apparent inconsistency must be irreconcileable; and that the first of two wills is, upon the ground of inconsistency, revoked only to the extent of the inconsistency.
Equity holds a very steady course in respect Revocation is to these revocations of wills by subsequent aliena- tieles to sell for tions, applying the rule of law to those interests deration. which are looked upon as the estate itself in equitable consideration, and to equitable purposes, in such manner as to keep the decisions of law and equity, in this repsect, the same in principle. Thus, it being the maxim of equity to treat an estate which has been articled to be con
veyed by the owner to a purchaser for valuable consideration, from the moment the articles are executed, as vested in the purchaser, and therefore as capable of passing by his will, if properly executed", and the subsequent conveyance of the legal interest as having no effect upon the will, being only the medium of carrying the estate home ; in pursuance of the same maxim, that Court considers a devise of land to be revoked by subsequent articles to convey or settle the devised premises for valuable consideration ; for if the estate, after the articles are executed, is to be regarded as vested in the purchaser, it ought to be regarded as passing by the same act out of the vendor or settler, and therefore by a plain consequence of this rule of equity, a testator by a subsequent covenant for valuable consideration, to sell or settle the devised estate, must be held to have revoked such prior testamentary disposition.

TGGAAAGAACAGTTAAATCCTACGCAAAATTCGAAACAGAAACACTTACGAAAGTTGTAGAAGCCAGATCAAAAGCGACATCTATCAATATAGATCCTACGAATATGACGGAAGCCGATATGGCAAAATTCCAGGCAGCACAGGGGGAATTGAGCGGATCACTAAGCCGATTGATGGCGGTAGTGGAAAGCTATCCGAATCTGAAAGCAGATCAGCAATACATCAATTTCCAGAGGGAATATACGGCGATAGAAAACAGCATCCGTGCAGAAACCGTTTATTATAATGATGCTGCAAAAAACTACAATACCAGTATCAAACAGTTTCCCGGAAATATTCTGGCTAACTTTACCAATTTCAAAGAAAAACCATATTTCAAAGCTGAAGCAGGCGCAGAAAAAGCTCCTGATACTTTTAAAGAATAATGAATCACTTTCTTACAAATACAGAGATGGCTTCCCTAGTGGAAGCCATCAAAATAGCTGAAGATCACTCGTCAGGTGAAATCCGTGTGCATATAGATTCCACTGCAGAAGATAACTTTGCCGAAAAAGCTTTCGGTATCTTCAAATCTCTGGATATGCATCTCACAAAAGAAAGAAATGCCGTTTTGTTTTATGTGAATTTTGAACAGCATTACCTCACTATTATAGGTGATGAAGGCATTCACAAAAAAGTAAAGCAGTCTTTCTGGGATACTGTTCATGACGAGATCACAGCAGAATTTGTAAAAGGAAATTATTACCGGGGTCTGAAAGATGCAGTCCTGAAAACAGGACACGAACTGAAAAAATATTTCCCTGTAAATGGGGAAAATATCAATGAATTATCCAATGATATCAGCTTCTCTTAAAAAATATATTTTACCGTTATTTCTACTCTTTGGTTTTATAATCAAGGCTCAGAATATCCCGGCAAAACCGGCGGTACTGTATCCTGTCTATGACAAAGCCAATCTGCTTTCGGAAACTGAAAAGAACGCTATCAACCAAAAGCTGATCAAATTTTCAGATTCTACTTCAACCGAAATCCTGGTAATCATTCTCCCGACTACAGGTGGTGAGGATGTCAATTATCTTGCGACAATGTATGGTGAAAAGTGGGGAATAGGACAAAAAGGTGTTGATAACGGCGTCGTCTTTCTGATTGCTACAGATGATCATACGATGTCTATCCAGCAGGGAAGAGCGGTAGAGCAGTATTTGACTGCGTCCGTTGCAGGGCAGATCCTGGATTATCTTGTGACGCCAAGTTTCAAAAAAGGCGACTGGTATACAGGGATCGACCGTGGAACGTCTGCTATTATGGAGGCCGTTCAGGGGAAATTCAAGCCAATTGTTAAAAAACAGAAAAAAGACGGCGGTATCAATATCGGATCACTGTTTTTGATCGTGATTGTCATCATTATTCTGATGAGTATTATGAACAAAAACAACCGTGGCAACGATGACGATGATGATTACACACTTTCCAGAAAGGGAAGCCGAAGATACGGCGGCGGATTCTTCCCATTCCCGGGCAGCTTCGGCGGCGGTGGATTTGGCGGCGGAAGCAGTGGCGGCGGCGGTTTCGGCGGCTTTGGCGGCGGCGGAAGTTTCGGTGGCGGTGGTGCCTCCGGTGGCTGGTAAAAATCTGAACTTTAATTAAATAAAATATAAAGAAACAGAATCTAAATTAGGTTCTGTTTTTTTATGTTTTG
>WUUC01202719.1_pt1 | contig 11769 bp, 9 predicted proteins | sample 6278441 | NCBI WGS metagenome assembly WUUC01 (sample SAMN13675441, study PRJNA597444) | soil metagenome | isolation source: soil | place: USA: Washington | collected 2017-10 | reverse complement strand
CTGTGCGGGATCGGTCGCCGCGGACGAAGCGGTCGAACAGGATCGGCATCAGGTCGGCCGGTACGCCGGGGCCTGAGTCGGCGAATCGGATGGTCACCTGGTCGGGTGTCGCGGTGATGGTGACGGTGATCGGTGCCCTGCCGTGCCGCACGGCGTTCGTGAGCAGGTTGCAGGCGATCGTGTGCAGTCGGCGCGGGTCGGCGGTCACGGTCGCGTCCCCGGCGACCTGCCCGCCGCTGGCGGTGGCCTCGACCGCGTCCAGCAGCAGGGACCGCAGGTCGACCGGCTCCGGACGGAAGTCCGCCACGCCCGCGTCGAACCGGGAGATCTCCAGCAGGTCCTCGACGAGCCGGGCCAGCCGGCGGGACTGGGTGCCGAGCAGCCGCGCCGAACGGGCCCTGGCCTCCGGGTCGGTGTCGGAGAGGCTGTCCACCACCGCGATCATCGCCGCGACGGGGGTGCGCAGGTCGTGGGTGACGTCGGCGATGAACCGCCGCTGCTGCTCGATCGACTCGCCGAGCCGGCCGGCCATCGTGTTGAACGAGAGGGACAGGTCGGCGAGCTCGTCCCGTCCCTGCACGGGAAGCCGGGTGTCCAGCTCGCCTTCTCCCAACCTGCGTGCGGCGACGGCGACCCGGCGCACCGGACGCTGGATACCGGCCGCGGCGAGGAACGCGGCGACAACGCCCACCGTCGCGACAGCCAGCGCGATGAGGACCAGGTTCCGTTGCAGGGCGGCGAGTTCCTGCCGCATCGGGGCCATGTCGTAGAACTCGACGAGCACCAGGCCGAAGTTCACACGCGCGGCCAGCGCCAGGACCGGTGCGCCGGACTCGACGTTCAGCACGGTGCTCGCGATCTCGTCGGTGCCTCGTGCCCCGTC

Thus where a testator devised to his wife six houses in bar of dower, and the rest of his real estate to his two daughters and their heirs, in moieties, and afterwards, in consideration of the marriage of his eldest daughter, by marriage articles covenanted to settle one moiety of his real estate to the use of himself for life, remainder to the husband and wife
m See the case of Broome v. Monck, 10 Vez. jun. 604, an equitable title acquired after a general devise passes by republication.
n Sir Barnham Rider v. Sir Charles Wager, et al. 2 P. Wms, 328.
for their lives, remainder to the younger children of the marriage in tail general, remainder to the husband in fee; Lord Chancellor King held that although it was but a covenant, and therefore at law no revocation of the will, yet that the same being for valuable consideration, was in equity tantamount to a conveyance, and consequently a revocation of the will, as to the six houses devised to the wife. So that the husband was; entitled to one clear moiety of the rents of the real estate, from the death of the testator. And the same doctrine was again laid down by the same Chancellor in a subsequent case', and confirmed by the learned Lord who at present holds that high station, in the case Knollys v. Alcockp.
The Doctrine of Relation.
SOMETHING ñas already been said on the doctrine of relation, as it applies to this subject. It seems to call for a particular notice, as there is some apparent confusion in the cases upon wills which have turned upon it—a confusion which seems in some measure to have arisen from a neglect to advert
• 2 P. Wms. 624. Cotter v. Layer,
5 Vez. jun. 654.